Investors to crank up real asset exposure

Infrastructure and renewable energy are among the most promising real assets over the next five years, fresh research shows.

A majority of European pension funds are looking to boost their exposure to real assets over the next three years, according to a study by Aquila Capital.

The London-based asset manager, which polled 54 pension funds on their investment strategy over the period, found that nearly 60 percent intend to increase their allocation to real assets.

Real estate was deemed the most promising among them over the next five years, winning a 33 percent share of the vote, with infrastructure coming second at 18 percent. Added to the share of respondents favouring renewable energy, which reached 15 percent, the votes earned by a more broadly defined infrastructure asset class placed it equal first among real assets, however.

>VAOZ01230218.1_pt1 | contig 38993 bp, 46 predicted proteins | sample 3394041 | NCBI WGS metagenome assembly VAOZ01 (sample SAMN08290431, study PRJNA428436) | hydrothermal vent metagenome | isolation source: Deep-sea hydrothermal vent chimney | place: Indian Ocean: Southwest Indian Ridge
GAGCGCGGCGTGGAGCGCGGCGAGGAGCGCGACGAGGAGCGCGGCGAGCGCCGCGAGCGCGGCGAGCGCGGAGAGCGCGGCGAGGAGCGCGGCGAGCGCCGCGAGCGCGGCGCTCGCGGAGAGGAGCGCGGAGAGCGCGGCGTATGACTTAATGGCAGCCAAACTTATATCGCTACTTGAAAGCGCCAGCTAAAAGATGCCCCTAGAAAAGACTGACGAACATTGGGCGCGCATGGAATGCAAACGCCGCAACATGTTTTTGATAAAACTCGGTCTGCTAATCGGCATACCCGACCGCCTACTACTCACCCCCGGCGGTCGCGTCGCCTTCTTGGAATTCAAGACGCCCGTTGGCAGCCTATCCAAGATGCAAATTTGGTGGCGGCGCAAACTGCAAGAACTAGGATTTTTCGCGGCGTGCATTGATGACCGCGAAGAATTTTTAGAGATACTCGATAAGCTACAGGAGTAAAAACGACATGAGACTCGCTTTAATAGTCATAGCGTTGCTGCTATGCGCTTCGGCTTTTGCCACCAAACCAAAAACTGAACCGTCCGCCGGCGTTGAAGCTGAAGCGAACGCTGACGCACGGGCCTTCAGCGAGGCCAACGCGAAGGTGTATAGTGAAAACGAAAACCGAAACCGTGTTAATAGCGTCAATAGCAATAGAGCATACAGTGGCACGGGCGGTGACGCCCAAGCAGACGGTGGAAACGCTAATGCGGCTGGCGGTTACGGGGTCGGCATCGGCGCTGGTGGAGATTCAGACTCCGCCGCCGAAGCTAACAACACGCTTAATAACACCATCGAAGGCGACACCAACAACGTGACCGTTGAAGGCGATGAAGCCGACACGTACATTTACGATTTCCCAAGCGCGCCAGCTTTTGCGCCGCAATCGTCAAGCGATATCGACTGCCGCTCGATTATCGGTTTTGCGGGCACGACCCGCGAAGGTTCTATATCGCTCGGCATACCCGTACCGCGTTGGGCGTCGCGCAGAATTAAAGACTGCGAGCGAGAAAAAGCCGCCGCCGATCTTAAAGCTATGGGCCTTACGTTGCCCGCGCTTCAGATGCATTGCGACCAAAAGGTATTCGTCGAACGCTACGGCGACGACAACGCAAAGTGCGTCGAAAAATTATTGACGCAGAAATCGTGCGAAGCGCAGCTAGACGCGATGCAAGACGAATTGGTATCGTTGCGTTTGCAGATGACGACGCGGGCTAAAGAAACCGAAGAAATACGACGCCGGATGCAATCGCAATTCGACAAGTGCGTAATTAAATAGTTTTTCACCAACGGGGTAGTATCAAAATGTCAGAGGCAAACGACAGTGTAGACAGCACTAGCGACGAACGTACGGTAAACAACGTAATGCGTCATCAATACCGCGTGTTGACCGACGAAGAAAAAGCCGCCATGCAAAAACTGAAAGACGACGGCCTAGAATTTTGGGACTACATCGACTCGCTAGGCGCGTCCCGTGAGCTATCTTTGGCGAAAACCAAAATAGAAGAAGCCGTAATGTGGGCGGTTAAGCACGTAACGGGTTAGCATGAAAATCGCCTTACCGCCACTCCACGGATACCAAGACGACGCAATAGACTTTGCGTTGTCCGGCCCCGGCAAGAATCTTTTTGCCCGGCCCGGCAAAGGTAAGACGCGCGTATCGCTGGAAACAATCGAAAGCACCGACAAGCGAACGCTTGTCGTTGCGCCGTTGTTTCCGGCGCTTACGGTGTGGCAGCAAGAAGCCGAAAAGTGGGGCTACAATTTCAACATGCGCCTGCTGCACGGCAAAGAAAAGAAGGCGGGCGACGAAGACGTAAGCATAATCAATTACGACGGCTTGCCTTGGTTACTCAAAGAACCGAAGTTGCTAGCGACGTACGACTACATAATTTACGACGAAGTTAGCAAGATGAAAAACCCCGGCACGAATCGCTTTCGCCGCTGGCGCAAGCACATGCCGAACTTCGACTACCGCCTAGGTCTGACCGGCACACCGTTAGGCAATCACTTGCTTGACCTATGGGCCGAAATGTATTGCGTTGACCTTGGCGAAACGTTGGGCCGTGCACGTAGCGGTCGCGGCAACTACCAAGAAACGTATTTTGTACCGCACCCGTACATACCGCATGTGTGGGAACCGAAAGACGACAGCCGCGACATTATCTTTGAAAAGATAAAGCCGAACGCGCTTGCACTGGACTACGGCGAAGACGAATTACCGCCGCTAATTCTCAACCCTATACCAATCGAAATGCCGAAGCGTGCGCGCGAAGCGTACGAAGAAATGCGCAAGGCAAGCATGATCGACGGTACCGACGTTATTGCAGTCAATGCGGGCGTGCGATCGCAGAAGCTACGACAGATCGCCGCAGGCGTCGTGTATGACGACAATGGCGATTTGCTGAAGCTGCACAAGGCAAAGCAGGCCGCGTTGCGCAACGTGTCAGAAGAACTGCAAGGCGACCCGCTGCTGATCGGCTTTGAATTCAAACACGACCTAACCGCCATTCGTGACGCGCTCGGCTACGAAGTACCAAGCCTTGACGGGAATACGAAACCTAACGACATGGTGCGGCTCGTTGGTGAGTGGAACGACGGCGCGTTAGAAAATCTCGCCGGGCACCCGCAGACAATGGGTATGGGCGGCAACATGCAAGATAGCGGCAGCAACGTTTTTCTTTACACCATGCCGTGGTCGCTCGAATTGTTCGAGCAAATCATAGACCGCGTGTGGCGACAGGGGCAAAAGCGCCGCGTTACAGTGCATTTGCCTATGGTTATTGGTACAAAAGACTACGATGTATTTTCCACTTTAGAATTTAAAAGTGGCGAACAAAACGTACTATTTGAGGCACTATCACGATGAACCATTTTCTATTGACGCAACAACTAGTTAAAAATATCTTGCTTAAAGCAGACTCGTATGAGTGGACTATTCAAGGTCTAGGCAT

Current allocations reflected a bias towards real estate, with 73.7 percent of respondents saying they were invested in property. Infrastructure came second with nearly 37 percent, while renewable energy totalled 21.1 percent.

Other real asset classes were seen as comparatively marginal: while a still-notable share of investors said they invested in timber (18 percent), shipping and farmland together reached just over 10 percent.

The study also found that more than half of institutional investors in Europe saw direct ownership as the best way to exploit opportunities in real assets. Only 43 percent said they had adopted this approach, however, with a majority of investors more inclined to invest in either specialised investment funds (38 percent), closed-ended investment funds (32 percent), or club deals, co-investments and managed accounts (16 percent).

Drivers behind a planned increase to real asset exposure included persisting appetite for investments offering long-term positive cashflows (56 percent), protection against inflation (56 percent) and portfolio diversification (42 percent).

Lack of liquidity was deemed the main drawback of investing in real assets, followed by institutional investors’ limited understanding of the underlying assets and the limited long-term performance history of related investment strategies.